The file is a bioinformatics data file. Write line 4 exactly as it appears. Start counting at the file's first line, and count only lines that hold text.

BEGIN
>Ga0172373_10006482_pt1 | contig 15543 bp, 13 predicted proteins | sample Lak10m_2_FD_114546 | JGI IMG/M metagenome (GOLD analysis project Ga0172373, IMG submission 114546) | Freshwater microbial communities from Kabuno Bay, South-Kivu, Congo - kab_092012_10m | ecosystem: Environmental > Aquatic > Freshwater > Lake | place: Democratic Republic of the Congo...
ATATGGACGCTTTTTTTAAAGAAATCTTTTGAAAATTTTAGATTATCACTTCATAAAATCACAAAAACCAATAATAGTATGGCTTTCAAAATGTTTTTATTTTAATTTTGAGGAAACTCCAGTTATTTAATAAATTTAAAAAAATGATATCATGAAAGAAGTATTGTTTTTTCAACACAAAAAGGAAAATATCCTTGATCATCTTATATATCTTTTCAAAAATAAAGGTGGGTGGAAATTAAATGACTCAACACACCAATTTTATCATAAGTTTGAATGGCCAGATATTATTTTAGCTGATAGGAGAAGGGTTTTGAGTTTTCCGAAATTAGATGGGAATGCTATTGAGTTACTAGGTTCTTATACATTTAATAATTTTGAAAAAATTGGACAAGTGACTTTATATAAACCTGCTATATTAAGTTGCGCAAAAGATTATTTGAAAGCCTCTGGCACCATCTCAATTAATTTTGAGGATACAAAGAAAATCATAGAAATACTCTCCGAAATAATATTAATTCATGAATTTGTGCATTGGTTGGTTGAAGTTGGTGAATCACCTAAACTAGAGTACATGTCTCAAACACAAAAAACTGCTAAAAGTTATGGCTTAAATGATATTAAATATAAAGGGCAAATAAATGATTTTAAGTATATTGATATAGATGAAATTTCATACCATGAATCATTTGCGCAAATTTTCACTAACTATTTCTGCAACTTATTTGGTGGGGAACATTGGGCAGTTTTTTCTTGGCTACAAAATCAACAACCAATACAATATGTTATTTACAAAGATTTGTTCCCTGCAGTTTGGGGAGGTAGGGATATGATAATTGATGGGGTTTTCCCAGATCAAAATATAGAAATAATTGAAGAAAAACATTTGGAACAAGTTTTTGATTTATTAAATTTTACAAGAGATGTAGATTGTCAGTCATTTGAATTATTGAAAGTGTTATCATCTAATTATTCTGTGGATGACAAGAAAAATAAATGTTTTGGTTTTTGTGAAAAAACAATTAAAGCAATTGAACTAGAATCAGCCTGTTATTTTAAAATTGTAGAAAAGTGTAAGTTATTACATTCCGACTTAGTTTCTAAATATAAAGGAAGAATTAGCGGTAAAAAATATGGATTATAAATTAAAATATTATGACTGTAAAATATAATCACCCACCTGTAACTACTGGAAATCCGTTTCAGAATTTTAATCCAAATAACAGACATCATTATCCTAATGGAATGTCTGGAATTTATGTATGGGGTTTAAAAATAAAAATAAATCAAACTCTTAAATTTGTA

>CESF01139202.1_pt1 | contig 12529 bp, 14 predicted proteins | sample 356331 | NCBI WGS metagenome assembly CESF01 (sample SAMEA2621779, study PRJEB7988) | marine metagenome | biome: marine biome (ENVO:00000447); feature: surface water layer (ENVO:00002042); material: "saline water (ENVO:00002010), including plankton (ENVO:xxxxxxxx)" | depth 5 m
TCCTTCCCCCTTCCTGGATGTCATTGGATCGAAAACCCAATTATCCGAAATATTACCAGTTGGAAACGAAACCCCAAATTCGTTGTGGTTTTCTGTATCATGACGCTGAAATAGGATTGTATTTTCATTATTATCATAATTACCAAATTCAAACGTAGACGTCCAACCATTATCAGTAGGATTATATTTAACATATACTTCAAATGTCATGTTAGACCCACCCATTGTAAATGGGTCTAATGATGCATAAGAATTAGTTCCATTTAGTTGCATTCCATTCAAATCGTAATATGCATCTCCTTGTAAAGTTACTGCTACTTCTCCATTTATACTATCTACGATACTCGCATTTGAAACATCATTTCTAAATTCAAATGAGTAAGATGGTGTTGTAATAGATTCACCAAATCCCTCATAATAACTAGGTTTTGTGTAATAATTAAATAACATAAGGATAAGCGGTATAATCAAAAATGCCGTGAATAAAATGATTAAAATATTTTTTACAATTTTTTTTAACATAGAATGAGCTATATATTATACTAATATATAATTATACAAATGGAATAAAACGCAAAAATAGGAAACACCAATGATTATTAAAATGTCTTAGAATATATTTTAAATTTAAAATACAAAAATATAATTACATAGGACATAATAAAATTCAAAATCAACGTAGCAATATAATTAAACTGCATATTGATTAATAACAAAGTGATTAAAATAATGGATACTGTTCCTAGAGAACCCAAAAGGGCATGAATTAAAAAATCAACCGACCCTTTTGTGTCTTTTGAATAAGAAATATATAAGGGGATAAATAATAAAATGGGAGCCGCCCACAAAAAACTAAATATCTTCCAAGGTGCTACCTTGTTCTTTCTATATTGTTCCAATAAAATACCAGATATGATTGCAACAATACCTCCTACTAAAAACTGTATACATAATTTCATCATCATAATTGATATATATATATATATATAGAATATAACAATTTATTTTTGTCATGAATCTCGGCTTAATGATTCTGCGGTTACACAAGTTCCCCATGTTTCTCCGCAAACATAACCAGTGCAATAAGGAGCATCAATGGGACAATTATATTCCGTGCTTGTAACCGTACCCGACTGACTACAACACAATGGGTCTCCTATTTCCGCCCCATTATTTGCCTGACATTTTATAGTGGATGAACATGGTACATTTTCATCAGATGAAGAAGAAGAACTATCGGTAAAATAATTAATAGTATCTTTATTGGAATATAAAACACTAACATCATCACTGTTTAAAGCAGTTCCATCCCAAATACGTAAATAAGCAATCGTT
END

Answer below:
TCCTTCCCCCTTCCTGGATGTCATTGGATCGAAAACCCAATTATCCGAAATATTACCAGTTGGAAACGAAACCCCAAATTCGTTGTGGTTTTCTGTATCATGACGCTGAAATAGGATTGTATTTTCATTATTATCATAATTACCAAATTCAAACGTAGACGTCCAACCATTATCAGTAGGATTATATTTAACATATACTTCAAATGTCATGTTAGACCCACCCATTGTAAATGGGTCTAATGATGCATAAGAATTAGTTCCATTTAGTTGCATTCCATTCAAATCGTAATATGCATCTCCTTGTAAAGTTACTGCTACTTCTCCATTTATACTATCTACGATACTCGCATTTGAAACATCATTTCTAAATTCAAATGAGTAAGATGGTGTTGTAATAGATTCACCAAATCCCTCATAATAACTAGGTTTTGTGTAATAATTAAATAACATAAGGATAAGCGGTATAATCAAAAATGCCGTGAATAAAATGATTAAAATATTTTTTACAATTTTTTTTAACATAGAATGAGCTATATATTATACTAATATATAATTATACAAATGGAATAAAACGCAAAAATAGGAAACACCAATGATTATTAAAATGTCTTAGAATATATTTTAAATTTAAAATACAAAAATATAATTACATAGGACATAATAAAATTCAAAATCAACGTAGCAATATAATTAAACTGCATATTGATTAATAACAAAGTGATTAAAATAATGGATACTGTTCCTAGAGAACCCAAAAGGGCATGAATTAAAAAATCAACCGACCCTTTTGTGTCTTTTGAATAAGAAATATATAAGGGGATAAATAATAAAATGGGAGCCGCCCACAAAAAACTAAATATCTTCCAAGGTGCTACCTTGTTCTTTCTATATTGTTCCAATAAAATACCAGATATGATTGCAACAATACCTCCTACTAAAAACTGTATACATAATTTCATCATCATAATTGATATATATATATATATATAGAATATAACAATTTATTTTTGTCATGAATCTCGGCTTAATGATTCTGCGGTTACACAAGTTCCCCATGTTTCTCCGCAAACATAACCAGTGCAATAAGGAGCATCAATGGGACAATTATATTCCGTGCTTGTAACCGTACCCGACTGACTACAACACAATGGGTCTCCTATTTCCGCCCCATTATTTGCCTGACATTTTATAGTGGATGAACATGGTACATTTTCATCAGATGAAGAAGAAGAACTATCGGTAAAATAATTAATAGTATCTTTATTGGAATATAAAACACTAACATCATCACTGTTTAAAGCAGTTCCATCCCAAATACGTAAATAAGCAATCGTT